Lord Fairfax Community College could become Laurel Ridge Community College. The name change was opposed by Rappahannock’s supervisors and other area elected officials.
Lord Fairfax is out, and Laurel Ridge might be in. Late last week the name selection committee at Lord Fairfax Community College announced their recommendation to rename the school after several months of deliberation. Virginia’s State Board for Community Colleges will decide in July whether to approve the recommendation.
In a statement released last week, the college wrote: “Laurel Ridge symbolizes the positive spirit and can-do attitude the college embraces. It expresses to students that everyone can succeed here. It also reflects the natural beauty of our surroundings and is representative of our entire service region. The laurel has been symbolic of victory and achievement going all the way back to Greek and Roman times. Olympic champions were wreathed in laurel. More importantly for our purposes, the term ‘laurel’ conveys academic achievement. Each year, millions of students earn baccalaureate degrees, and the term ‘laureate’ is bestowed on those reaching the highest creative or intellectual summits, such as Nobel and poet laureates. Therefore, the name reflects our high standards and positive outlook focusing on student success.”
The statement continued: “Additionally, the mountain laurel adds to the beauty of our area as it blooms in spectacular fashion along our parkways, in our forests and across various landscapes. This evergreen plant is native to the eastern U.S.
“The second half of our proposed new name, ‘ridge,’ symbolizes the unique beauty of our area and is a tribute to the Blue Ridge Mountains, which connect the northern Piedmont region in the east with the Shenandoah Valley in the west. All of the localities served by us feel a connection to the Blue Ridge Mountains, whether they’re in the foothills, along Skyline Drive or in the valley. A ridge is also associated with the concept of achievement, and often appears in literature as a metaphor for reaching new heights.”
Not everyone is happy about the name change. The Rappahannock County Board of Supervisors penned a letter earlier this year opposing it. “On behalf of the Rappahannock County Board of Supervisors, I write to inform you that we voted unanimously on March 1, 2021 to express to you and the State Board that we do not support this decision or the vote of our local representative to the LFCC advisory board,” wrote Board Chair Debbie Donehey in a letter addressed to Glenn DuBois, chancellor of the Virginia Community College System.
Supervisors in Frederick County, home of Winchester, as well as the region’s state and congressional representatives also voted and sent letters opposing removing “Lord Fairfax” from the college’s identity.
The renaming process began in summer 2020 after the Virginia Community College System asked Virginia’s community colleges to reexamine the namesakes of their campuses and buildings. Following widespread national protests against racism in the wake of George Floyd’s death, the board said they wanted to “focus a high level of scrutiny” on the state’s institutions.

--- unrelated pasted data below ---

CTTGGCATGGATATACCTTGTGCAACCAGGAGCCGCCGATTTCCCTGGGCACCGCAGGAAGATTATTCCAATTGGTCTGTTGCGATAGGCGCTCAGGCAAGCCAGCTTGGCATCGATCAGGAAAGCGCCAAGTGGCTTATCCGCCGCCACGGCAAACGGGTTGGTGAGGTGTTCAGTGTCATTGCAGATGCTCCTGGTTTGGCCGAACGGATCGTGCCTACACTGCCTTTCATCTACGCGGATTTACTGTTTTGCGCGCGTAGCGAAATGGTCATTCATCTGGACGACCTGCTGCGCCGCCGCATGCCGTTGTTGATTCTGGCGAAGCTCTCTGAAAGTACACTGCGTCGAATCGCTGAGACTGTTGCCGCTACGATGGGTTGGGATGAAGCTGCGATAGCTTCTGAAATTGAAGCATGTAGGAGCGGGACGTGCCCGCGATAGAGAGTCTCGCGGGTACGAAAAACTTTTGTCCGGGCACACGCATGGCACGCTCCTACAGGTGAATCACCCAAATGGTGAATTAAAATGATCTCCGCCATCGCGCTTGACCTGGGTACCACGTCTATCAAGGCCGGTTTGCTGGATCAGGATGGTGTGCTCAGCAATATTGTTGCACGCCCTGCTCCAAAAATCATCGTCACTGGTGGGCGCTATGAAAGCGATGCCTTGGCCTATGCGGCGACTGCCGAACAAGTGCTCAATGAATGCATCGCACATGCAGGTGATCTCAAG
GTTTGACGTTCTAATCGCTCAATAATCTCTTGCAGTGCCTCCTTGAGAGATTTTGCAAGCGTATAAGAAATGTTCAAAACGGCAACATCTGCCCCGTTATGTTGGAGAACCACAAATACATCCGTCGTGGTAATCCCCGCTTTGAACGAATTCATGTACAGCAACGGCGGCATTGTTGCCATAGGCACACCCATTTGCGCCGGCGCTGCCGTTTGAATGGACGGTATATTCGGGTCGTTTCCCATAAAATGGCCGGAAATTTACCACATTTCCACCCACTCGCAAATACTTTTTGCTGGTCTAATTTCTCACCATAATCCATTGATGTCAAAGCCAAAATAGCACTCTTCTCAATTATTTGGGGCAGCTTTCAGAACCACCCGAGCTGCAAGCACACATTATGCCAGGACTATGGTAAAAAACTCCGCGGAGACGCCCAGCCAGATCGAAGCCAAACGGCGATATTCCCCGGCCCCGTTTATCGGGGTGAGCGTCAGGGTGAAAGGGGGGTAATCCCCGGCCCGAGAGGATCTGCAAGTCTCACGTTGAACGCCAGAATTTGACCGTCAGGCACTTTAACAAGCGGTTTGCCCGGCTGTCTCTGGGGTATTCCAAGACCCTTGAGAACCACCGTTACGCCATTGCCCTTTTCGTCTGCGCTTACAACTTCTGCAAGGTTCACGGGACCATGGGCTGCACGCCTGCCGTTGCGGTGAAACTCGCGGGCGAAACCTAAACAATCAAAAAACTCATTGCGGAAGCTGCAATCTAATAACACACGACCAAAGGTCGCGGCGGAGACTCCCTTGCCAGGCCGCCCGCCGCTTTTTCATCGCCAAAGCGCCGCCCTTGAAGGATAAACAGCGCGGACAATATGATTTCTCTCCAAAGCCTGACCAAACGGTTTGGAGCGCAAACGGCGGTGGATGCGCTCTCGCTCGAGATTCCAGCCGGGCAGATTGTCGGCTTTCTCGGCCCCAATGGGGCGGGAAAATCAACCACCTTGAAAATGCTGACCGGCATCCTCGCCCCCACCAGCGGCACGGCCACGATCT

“We have certain names on our buildings that many, I think, would say are inappropriate,” said Glenn DuBois, chancellor of VCCS, during a July 2020 board meeting. “Those are names our students see every day. … Some of our colleges are named after slaveholders and segregationists.”
Lord Fairfax, whose name has adorned its facilities in Fauquier, Middletown, Vint Hill and at the Luray-Page County Center, was a slaveholder. In February 2021, the local board of Lord Fairfax Community College voted 9-3 to rename the college. “There isn’t really a good rationale for why we have him as our namesake in terms of his legacy or what he did for our community,” said LFCC President Kim Blosser in a video addressed to the school community. “He didn’t have any connection of course to our college. … What we’ve done is make the college reflect positively for Lord Fairfax as opposed to probably what the opposite would really be.”
Blosser said the decision to change the name resulted from conversations about where the college is headed in the future. “Does … the name reflect our mission and our values and the students we’re trying to serve? … It really doesn’t reflect where we’re going in the future. It doesn’t reflect our values. And this is an opportunity for us to be able to find a name that better suits us.”
LFCC is joined in changing its name by two other community colleges in the state: Thomas Nelson Community College in Hampton, named after a member of the first General Assembly who was the heir to tremendous wealth from the Yorktown slave trade; and John Tyler Community College in Chester, named after the 10th president of the United States and a slave owner who was elected to the Confederate House of Representatives.